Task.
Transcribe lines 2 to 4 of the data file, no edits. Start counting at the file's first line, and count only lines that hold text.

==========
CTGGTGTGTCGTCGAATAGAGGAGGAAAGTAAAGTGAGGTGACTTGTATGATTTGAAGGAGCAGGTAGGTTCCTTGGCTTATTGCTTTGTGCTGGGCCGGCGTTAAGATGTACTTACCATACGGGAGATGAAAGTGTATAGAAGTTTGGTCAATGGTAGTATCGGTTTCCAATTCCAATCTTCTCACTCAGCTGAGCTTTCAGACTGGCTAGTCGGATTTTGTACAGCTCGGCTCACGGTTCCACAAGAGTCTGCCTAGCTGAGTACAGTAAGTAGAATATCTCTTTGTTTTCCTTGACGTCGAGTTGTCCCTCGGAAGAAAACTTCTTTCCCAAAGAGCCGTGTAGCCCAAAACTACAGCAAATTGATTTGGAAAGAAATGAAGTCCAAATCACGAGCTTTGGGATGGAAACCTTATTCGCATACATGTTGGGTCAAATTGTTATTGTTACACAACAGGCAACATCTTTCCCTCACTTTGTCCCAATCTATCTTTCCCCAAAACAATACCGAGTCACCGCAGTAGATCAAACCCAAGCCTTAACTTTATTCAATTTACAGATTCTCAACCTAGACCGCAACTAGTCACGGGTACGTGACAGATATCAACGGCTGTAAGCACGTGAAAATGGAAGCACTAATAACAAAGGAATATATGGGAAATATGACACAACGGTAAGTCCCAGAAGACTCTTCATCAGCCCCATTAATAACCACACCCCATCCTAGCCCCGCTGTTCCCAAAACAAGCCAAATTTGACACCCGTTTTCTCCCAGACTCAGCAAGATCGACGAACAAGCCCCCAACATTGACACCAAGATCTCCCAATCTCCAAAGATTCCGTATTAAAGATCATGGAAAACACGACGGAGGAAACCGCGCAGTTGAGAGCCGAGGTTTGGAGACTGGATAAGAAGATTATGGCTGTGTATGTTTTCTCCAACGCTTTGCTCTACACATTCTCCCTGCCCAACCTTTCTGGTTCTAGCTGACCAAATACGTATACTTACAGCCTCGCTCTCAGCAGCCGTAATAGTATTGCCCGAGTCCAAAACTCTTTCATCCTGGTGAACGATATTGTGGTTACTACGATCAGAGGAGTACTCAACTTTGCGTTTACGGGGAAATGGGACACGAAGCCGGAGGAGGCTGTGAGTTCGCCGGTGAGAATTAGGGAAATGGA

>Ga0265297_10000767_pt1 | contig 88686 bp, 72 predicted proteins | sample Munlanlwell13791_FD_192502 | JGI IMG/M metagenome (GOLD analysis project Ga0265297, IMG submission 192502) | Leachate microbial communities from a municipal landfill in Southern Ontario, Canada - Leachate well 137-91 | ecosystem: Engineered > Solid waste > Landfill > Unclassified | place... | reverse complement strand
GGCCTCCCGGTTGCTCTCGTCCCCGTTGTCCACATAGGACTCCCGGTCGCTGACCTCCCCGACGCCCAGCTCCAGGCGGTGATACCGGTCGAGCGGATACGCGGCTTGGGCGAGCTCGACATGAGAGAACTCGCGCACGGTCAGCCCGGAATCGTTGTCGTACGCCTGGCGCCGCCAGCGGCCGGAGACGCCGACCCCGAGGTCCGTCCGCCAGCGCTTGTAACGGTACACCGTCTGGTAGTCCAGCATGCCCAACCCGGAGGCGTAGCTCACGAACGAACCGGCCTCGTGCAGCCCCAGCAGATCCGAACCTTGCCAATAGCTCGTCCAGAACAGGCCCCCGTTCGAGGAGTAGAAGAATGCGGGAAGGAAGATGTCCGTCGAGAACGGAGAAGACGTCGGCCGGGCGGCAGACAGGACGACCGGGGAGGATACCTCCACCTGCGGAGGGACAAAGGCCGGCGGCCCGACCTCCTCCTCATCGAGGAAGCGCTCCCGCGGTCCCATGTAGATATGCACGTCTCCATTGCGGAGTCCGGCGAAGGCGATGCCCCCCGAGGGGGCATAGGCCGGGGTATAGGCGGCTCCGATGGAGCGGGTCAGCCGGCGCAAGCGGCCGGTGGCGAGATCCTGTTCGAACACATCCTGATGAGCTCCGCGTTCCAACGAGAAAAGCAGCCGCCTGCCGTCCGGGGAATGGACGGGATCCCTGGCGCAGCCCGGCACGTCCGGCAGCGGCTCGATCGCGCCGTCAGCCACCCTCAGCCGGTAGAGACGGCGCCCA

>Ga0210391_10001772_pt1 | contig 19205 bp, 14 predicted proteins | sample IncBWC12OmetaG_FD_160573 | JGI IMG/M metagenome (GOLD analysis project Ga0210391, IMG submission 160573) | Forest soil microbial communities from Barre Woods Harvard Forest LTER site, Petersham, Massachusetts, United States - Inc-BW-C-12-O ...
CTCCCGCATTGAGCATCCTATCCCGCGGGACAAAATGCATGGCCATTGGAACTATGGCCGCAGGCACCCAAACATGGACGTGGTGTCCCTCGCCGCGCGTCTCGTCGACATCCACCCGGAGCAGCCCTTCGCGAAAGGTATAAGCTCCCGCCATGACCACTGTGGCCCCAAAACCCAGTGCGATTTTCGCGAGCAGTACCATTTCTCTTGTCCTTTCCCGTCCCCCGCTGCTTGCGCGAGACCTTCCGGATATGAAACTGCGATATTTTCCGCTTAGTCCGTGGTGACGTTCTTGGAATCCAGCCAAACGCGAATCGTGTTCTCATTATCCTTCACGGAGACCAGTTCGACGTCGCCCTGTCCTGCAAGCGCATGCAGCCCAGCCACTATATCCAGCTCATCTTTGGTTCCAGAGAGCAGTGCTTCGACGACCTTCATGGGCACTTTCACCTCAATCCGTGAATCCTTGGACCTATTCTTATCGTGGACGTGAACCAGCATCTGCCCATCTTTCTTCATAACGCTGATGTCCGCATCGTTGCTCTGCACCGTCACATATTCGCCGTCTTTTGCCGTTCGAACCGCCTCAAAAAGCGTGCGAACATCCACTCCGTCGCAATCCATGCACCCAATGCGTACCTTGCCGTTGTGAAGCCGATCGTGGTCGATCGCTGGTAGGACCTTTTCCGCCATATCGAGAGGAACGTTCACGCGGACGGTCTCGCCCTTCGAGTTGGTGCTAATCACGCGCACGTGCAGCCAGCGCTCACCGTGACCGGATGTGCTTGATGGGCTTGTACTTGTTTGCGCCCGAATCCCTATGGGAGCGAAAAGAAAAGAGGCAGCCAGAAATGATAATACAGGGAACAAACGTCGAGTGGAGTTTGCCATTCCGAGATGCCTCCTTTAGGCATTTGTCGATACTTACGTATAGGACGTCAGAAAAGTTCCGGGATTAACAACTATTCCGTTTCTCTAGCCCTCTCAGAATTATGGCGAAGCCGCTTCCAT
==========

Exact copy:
>Ga0265297_10000767_pt1 | contig 88686 bp, 72 predicted proteins | sample Munlanlwell13791_FD_192502 | JGI IMG/M metagenome (GOLD analysis project Ga0265297, IMG submission 192502) | Leachate microbial communities from a municipal landfill in Southern Ontario, Canada - Leachate well 137-91 | ecosystem: Engineered > Solid waste > Landfill > Unclassified | place... | reverse complement strand
GGCCTCCCGGTTGCTCTCGTCCCCGTTGTCCACATAGGACTCCCGGTCGCTGACCTCCCCGACGCCCAGCTCCAGGCGGTGATACCGGTCGAGCGGATACGCGGCTTGGGCGAGCTCGACATGAGAGAACTCGCGCACGGTCAGCCCGGAATCGTTGTCGTACGCCTGGCGCCGCCAGCGGCCGGAGACGCCGACCCCGAGGTCCGTCCGCCAGCGCTTGTAACGGTACACCGTCTGGTAGTCCAGCATGCCCAACCCGGAGGCGTAGCTCACGAACGAACCGGCCTCGTGCAGCCCCAGCAGATCCGAACCTTGCCAATAGCTCGTCCAGAACAGGCCCCCGTTCGAGGAGTAGAAGAATGCGGGAAGGAAGATGTCCGTCGAGAACGGAGAAGACGTCGGCCGGGCGGCAGACAGGACGACCGGGGAGGATACCTCCACCTGCGGAGGGACAAAGGCCGGCGGCCCGACCTCCTCCTCATCGAGGAAGCGCTCCCGCGGTCCCATGTAGATATGCACGTCTCCATTGCGGAGTCCGGCGAAGGCGATGCCCCCCGAGGGGGCATAGGCCGGGGTATAGGCGGCTCCGATGGAGCGGGTCAGCCGGCGCAAGCGGCCGGTGGCGAGATCCTGTTCGAACACATCCTGATGAGCTCCGCGTTCCAACGAGAAAAGCAGCCGCCTGCCGTCCGGGGAATGGACGGGATCCCTGGCGCAGCCCGGCACGTCCGGCAGCGGCTCGATCGCGCCGTCAGCCACCCTCAGCCGGTAGAGACGGCGCCCA

>Ga0210391_10001772_pt1 | contig 19205 bp, 14 predicted proteins | sample IncBWC12OmetaG_FD_160573 | JGI IMG/M metagenome (GOLD analysis project Ga0210391, IMG submission 160573) | Forest soil microbial communities from Barre Woods Harvard Forest LTER site, Petersham, Massachusetts, United States - Inc-BW-C-12-O ...